Faeces samples can harbour infectious coronavirus, study finds

New mode: There is a need to think beyond transmission through droplets and devise precautions to avoid transmission of coronavirus from faeces.   | Photo Credit: Nagara Gopal

Researchers from China have isolated infectious novel coronavirus from faeces of a patient who died. While other researchers were able to show viral RNA in urine and faeces samples using molecular tests, such studies have not been able to tell if the virus was infectious in nature. The latest study by a team led by Jincun Zhao from Guangzhou Institute of Respiratory Health, Guangzhou in China was able to confirm infectiousness of the virus isolated from faeces samples.

Confirmation of infectious virus in faeces samples raises the potential for faecal–oral or faecal–respiratory transmission through aerosolised faeces. The results were published in the journal Emerging Infectious Diseases.

During the 2003 SARS pandemic, 329 residents of a private housing estate in Hong Kong were infected and 42 died. Investigation of the building’s structure showed that faulty sewage pipelines led to aerosolisation of contaminated faeces, which was believed to be the source of infection.

“Our findings indicate the need for appropriate precautions to avoid potential transmission of SARS-CoV-2 from faeces. Discharge and hospital cleaning practices should consider this possibility for critically ill patients or those who died who had high viral loads and are more likely to shed infectious virus,” they write.

Earlier, another team of researchers from China were able to isolate the virus from a single stool specimen and culture the virus. This led to the World Health Organization recognising that “coronavirus infection may lead to intestinal infection and be present in faeces”. According to the WHO, there are “no reports of faecal–oral transmission of the COVID-19 virus” so far.

The main routes of transmission for SARS-CoV-2 virus so far known include droplet transmission and contact with contaminated surfaces. On March 29, the WHO recognised airborne transmission of novel coronavirus. In airborne transmission, the virus is present within droplet nuclei, which are generally considered to be particles less than 5 micron in diameter, can remain in the air for long periods of time and be transmitted to others over distances greater than one metre.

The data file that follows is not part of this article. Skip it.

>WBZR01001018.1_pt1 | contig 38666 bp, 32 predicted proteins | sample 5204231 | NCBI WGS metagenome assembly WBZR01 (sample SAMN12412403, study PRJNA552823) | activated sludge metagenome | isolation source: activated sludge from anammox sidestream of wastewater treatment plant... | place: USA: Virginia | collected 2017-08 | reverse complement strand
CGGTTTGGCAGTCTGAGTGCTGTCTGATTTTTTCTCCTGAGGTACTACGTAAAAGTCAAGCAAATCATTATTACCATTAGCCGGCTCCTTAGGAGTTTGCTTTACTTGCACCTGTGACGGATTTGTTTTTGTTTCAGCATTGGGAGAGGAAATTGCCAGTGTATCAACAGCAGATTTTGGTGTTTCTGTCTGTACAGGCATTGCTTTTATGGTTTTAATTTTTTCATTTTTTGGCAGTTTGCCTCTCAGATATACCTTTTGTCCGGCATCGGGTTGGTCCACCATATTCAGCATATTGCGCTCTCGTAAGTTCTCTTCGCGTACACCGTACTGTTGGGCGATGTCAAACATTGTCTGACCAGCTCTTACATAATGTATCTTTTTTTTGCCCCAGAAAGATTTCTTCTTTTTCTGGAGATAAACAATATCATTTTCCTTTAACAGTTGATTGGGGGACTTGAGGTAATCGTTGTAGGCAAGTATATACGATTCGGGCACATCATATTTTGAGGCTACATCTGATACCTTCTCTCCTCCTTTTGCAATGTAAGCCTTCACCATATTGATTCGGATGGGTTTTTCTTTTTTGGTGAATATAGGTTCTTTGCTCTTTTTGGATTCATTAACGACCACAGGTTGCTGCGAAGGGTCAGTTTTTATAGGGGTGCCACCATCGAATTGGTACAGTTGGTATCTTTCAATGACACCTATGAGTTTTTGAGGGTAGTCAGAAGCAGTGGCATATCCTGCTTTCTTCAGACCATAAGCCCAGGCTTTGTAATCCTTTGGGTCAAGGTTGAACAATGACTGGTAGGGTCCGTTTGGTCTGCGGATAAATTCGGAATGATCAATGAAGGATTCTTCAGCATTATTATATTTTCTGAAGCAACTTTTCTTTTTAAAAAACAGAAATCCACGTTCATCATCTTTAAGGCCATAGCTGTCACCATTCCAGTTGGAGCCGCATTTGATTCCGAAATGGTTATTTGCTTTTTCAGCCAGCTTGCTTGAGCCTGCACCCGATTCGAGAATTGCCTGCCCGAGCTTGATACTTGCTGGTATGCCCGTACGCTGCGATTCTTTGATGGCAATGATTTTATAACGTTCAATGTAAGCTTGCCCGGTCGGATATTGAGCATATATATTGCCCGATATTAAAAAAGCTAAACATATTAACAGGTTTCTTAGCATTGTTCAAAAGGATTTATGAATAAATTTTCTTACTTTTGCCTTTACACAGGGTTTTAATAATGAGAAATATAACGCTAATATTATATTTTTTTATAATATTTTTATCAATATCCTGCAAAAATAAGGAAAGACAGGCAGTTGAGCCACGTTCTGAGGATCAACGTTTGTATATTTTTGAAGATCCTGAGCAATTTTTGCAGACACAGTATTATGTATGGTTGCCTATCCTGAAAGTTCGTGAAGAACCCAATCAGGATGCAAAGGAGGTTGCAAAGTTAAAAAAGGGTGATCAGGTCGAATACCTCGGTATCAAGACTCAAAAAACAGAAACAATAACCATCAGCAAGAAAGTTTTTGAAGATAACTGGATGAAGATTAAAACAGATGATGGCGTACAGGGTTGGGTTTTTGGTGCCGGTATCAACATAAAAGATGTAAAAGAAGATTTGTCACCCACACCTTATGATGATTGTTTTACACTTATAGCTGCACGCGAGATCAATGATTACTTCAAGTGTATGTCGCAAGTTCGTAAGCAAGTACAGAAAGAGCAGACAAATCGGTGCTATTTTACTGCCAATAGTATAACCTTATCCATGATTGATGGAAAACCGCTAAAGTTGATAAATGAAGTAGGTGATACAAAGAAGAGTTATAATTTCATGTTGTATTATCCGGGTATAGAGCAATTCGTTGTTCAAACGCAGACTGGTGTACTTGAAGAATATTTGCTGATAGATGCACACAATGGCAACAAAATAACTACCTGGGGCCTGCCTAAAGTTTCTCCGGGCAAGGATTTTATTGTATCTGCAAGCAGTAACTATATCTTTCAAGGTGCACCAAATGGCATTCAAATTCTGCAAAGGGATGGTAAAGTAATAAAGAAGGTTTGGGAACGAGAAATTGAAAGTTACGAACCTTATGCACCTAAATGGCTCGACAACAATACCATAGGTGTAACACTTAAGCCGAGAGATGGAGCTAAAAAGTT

On January 17, 2020, a 78-year-old man who had a history of recent travel to Wuhan, China, was admitted to a hospital. The first faeces specimen was collected on January 27 and tested positive for viral RNA. Researchers also collected samples on three more days, and all samples were positive for viral RNA. They were able to isolate, culture the virus and even sequence the whole genome of the virus. The viral load was higher in faeces than in respiratory specimens collected at multiple time points (17–28 days after symptom onset), they write. They were, however, not able to isolate the virus from faeces samples collected at later time points suggesting that the virus in faeces was not infectious when collected at later time points of disease onset.

In all, the researchers collected faeces specimens from 28 patients and were able to isolate the virus from two of the three patients. This indicates that infectious virus in faeces is a “common manifestation” of COVID-19, they say.

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Printable version | Oct 23, 2021 3:18:37 AM |

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